Episodes dealing with the famine in Canaan, Jacob's need, the journey of his sons into Egypt, and the purchase of corn from Joseph, are all events which, in their personal and esoteric application, refer to experiences connected with the development of various attributes of the spirit. Dire need humbled the brothers who, not long since had selfishly and unfeelingly sold their idealistic brother, Joseph (Sagittarius, the higher mind) into captivity for a material consideration of twenty pieces of silver. As Joseph had dreamed they now came and "bowed down themselves before him with their faces to the earth." Theirs was the poverty; Joseph's the abundance.

   Joseph, (the higher mind) had been rejected by his elder brothers and sent "clown" into Egypt. But this descent of the divine principle into materiality neither annihilated nor obscured it. By its inherent power it transformed barrenness into fruitfulness. Whereas famine overtook all other parts of the world, Egypt had corn enough to carry her through the lean years, and not only for itself but for the suffering lands as well.

   Joseph had conserved the fruits of the field. He had stored up the corn; that is, he had preserved the very essence of life itself by a life of purity in keeping with the divine mind he symbolizes. It is squandering this life force that leads to weakness, impotency and want. It was from this famine that the people suffered, and still suffer. To learn the reason for such lack the less enlightened, older, more dominant and aggressive brothers, went into Egypt.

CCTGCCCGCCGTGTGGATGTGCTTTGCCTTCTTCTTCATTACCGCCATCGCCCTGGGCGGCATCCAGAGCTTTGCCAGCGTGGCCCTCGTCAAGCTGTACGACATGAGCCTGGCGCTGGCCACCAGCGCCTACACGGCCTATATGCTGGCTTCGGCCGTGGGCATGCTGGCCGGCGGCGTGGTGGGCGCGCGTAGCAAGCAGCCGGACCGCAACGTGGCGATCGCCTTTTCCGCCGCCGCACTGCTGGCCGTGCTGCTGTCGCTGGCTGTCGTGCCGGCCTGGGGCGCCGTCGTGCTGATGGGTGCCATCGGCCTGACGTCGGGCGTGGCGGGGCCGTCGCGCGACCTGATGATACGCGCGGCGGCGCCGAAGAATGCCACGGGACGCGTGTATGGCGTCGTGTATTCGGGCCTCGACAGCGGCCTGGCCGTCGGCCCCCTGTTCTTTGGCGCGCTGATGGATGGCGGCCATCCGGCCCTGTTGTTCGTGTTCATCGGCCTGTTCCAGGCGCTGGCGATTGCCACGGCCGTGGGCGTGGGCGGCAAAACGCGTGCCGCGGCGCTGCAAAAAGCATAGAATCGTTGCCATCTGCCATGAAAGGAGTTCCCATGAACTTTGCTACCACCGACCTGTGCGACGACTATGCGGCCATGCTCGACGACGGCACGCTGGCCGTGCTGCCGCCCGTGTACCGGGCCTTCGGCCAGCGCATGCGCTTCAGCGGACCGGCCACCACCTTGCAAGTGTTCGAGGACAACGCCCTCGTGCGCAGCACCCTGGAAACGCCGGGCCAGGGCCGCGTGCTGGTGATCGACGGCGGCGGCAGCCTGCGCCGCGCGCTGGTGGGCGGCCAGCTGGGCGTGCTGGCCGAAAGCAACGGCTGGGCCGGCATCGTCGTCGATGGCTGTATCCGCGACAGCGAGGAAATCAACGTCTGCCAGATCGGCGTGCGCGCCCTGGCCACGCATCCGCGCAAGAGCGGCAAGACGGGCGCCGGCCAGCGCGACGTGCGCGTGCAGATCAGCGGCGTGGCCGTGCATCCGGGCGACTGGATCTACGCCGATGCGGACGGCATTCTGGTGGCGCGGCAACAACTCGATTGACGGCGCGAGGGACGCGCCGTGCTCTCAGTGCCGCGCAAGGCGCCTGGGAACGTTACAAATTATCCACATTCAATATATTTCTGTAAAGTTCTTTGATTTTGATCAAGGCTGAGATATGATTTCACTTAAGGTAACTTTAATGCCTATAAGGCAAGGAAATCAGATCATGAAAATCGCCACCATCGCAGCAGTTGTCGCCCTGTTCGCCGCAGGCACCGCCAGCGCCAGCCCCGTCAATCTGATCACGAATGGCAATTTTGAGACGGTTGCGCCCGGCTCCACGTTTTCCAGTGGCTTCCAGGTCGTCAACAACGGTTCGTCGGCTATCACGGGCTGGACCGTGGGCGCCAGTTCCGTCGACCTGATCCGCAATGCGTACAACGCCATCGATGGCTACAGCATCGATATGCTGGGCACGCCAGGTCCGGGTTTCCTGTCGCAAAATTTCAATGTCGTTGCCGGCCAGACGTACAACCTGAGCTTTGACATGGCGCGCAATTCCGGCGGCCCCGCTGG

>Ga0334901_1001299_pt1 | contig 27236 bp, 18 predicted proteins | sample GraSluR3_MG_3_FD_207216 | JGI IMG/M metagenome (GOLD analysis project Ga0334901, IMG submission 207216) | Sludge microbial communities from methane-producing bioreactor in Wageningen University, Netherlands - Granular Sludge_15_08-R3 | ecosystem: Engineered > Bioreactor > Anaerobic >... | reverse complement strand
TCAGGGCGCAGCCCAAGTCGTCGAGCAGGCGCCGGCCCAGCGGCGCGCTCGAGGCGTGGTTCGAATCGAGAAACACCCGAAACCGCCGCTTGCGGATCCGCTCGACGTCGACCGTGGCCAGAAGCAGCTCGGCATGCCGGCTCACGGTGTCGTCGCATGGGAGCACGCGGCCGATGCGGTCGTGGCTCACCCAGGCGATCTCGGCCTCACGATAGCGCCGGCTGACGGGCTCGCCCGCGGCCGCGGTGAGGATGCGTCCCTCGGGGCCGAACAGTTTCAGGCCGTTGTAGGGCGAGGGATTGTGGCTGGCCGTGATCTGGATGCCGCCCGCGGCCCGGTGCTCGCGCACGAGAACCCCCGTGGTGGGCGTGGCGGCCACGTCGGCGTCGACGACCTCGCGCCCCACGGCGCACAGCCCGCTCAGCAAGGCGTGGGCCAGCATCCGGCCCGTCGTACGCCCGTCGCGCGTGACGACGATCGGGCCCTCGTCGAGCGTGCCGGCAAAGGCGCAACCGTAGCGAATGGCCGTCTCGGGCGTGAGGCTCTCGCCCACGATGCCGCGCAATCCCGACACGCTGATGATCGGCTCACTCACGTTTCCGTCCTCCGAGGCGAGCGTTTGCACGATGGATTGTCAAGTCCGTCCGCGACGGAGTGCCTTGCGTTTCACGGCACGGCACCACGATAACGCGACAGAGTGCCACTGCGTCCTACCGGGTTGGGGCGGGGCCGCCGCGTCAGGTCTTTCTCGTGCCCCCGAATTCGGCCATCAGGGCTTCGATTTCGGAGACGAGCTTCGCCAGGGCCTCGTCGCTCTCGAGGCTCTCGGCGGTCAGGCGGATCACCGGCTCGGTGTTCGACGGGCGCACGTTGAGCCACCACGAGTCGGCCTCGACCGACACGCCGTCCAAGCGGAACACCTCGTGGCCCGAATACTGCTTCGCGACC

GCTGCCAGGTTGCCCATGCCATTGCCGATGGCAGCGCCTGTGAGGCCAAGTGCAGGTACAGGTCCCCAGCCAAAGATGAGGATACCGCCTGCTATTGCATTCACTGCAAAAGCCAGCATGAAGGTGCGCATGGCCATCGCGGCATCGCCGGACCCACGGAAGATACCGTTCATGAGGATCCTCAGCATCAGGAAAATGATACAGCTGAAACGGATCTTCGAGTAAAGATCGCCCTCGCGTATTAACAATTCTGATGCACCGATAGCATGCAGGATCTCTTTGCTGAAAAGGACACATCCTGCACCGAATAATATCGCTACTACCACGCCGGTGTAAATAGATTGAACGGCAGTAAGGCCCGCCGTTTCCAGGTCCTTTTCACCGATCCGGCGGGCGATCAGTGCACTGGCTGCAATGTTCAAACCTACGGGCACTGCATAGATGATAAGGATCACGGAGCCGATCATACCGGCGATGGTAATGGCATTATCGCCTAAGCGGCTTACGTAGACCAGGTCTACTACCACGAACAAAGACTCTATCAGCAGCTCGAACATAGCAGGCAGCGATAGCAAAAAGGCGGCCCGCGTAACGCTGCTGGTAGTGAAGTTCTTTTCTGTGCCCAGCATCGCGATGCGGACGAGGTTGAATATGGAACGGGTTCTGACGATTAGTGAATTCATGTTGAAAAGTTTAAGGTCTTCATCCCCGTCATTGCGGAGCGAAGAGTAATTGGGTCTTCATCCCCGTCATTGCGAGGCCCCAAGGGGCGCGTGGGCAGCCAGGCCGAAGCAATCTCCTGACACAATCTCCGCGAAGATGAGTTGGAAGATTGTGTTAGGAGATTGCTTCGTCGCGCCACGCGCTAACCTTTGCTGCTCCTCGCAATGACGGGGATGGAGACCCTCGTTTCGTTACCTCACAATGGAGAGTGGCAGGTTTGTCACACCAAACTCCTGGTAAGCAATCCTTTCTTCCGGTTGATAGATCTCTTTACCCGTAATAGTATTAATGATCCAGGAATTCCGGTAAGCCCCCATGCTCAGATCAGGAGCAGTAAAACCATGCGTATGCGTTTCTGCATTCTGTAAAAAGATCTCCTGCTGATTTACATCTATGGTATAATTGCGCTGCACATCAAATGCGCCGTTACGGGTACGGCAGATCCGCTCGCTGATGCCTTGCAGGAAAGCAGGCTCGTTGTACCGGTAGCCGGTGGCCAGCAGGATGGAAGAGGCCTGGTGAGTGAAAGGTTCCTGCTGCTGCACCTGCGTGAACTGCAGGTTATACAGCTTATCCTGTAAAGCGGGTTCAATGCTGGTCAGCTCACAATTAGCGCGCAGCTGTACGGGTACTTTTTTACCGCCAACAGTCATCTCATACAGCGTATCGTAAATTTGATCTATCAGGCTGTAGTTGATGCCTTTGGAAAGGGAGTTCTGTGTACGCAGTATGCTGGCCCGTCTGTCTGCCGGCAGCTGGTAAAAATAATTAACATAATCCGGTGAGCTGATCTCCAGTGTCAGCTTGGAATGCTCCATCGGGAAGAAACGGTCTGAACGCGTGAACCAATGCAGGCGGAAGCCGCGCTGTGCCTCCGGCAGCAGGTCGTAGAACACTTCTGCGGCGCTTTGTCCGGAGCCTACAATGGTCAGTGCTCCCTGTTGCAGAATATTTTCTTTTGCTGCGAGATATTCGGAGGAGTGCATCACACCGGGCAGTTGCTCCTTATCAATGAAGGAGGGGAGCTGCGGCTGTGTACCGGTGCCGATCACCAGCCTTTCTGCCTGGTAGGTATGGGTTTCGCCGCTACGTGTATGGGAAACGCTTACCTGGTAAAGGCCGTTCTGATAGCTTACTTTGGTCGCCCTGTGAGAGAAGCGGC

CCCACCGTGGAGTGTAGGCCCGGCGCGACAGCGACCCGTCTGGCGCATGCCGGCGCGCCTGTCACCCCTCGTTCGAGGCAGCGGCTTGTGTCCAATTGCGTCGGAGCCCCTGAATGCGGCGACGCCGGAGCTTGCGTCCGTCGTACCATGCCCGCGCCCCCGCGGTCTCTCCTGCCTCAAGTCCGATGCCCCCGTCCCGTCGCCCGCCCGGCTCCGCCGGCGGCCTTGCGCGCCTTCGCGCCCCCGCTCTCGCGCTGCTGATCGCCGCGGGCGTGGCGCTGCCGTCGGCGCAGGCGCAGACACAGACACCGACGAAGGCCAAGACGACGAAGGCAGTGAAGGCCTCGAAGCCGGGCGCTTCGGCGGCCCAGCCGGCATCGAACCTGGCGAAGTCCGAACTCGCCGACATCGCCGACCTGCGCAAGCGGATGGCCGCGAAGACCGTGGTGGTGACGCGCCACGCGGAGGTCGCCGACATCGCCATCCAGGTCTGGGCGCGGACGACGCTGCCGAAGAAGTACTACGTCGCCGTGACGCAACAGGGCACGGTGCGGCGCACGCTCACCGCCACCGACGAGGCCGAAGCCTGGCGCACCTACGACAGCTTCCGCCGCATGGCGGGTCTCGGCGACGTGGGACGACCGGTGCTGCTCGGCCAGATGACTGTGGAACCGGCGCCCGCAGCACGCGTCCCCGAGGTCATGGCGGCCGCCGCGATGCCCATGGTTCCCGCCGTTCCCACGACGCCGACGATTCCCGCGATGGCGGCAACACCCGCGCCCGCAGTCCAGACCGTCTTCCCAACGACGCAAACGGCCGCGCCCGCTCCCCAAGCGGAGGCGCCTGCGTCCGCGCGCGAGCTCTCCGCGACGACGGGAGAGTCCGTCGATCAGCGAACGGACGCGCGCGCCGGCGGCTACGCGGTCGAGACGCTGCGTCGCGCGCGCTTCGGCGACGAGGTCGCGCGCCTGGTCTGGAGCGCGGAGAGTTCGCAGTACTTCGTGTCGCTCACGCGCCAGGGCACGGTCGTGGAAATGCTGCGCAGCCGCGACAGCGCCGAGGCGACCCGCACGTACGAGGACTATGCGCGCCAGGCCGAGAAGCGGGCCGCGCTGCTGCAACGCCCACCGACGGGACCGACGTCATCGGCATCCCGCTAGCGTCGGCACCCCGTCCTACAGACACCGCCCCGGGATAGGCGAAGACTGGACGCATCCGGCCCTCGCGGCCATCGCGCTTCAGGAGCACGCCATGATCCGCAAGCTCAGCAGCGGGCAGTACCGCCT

The symbolism here indicates that the needed corn (sustenance) is rightly sought for in Egypt (the sacral plexus) where it is gathered by Joseph (higher mind) and stored in the granaries of the land (head centers), and is thus available to all who seek it. This corn from which the bread of life is made is without price. Astrologically, Joseph came into possession of storehouses of corn under the powers of his sign, Sagittarius, the sign governing the raising of the kundalini fire from the sacral plexus to the head.

   As Joseph commanded his brother's sacks to be filled, he also ordered that their money be restored to them. When, on their return journey, one of the brothers discovered that the purchase money had been refunded, he exclaimed in amazement, "What is this that God hath done unto us?"

   God had indeed enriched them. No one aspires in vain. The seeker after soul sustenance is never sent away empty. The measure is full and running over. Joseph even provided his brothers with unsolicited provisions for their homeward journey. The processes of transmutation bring an increase of good on every plane of manifestation.

 — Corinne Heline

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Contemporary Mystic Christianity